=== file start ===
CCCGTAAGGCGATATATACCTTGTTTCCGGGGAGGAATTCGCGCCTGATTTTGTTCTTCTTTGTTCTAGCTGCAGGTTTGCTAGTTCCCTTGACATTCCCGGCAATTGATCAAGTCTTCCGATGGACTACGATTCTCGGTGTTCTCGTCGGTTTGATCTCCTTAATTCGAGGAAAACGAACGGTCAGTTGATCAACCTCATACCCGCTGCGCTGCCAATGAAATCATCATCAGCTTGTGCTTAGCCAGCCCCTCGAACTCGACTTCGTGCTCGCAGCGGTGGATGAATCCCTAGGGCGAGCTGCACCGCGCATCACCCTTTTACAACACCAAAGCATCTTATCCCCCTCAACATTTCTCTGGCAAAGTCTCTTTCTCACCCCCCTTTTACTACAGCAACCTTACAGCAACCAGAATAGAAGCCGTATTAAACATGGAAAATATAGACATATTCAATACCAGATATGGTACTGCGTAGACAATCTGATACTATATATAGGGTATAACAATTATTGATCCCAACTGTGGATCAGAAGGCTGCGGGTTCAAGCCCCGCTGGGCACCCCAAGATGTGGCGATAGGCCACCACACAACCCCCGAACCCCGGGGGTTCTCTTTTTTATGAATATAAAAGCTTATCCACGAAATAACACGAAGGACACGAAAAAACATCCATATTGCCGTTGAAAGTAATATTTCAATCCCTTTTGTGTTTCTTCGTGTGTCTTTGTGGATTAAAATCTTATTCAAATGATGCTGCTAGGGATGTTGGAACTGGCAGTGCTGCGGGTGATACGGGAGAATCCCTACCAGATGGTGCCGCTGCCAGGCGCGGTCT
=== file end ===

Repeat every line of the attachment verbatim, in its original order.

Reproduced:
CCCGTAAGGCGATATATACCTTGTTTCCGGGGAGGAATTCGCGCCTGATTTTGTTCTTCTTTGTTCTAGCTGCAGGTTTGCTAGTTCCCTTGACATTCCCGGCAATTGATCAAGTCTTCCGATGGACTACGATTCTCGGTGTTCTCGTCGGTTTGATCTCCTTAATTCGAGGAAAACGAACGGTCAGTTGATCAACCTCATACCCGCTGCGCTGCCAATGAAATCATCATCAGCTTGTGCTTAGCCAGCCCCTCGAACTCGACTTCGTGCTCGCAGCGGTGGATGAATCCCTAGGGCGAGCTGCACCGCGCATCACCCTTTTACAACACCAAAGCATCTTATCCCCCTCAACATTTCTCTGGCAAAGTCTCTTTCTCACCCCCCTTTTACTACAGCAACCTTACAGCAACCAGAATAGAAGCCGTATTAAACATGGAAAATATAGACATATTCAATACCAGATATGGTACTGCGTAGACAATCTGATACTATATATAGGGTATAACAATTATTGATCCCAACTGTGGATCAGAAGGCTGCGGGTTCAAGCCCCGCTGGGCACCCCAAGATGTGGCGATAGGCCACCACACAACCCCCGAACCCCGGGGGTTCTCTTTTTTATGAATATAAAAGCTTATCCACGAAATAACACGAAGGACACGAAAAAACATCCATATTGCCGTTGAAAGTAATATTTCAATCCCTTTTGTGTTTCTTCGTGTGTCTTTGTGGATTAAAATCTTATTCAAATGATGCTGCTAGGGATGTTGGAACTGGCAGTGCTGCGGGTGATACGGGAGAATCCCTACCAGATGGTGCCGCTGCCAGGCGCGGTCT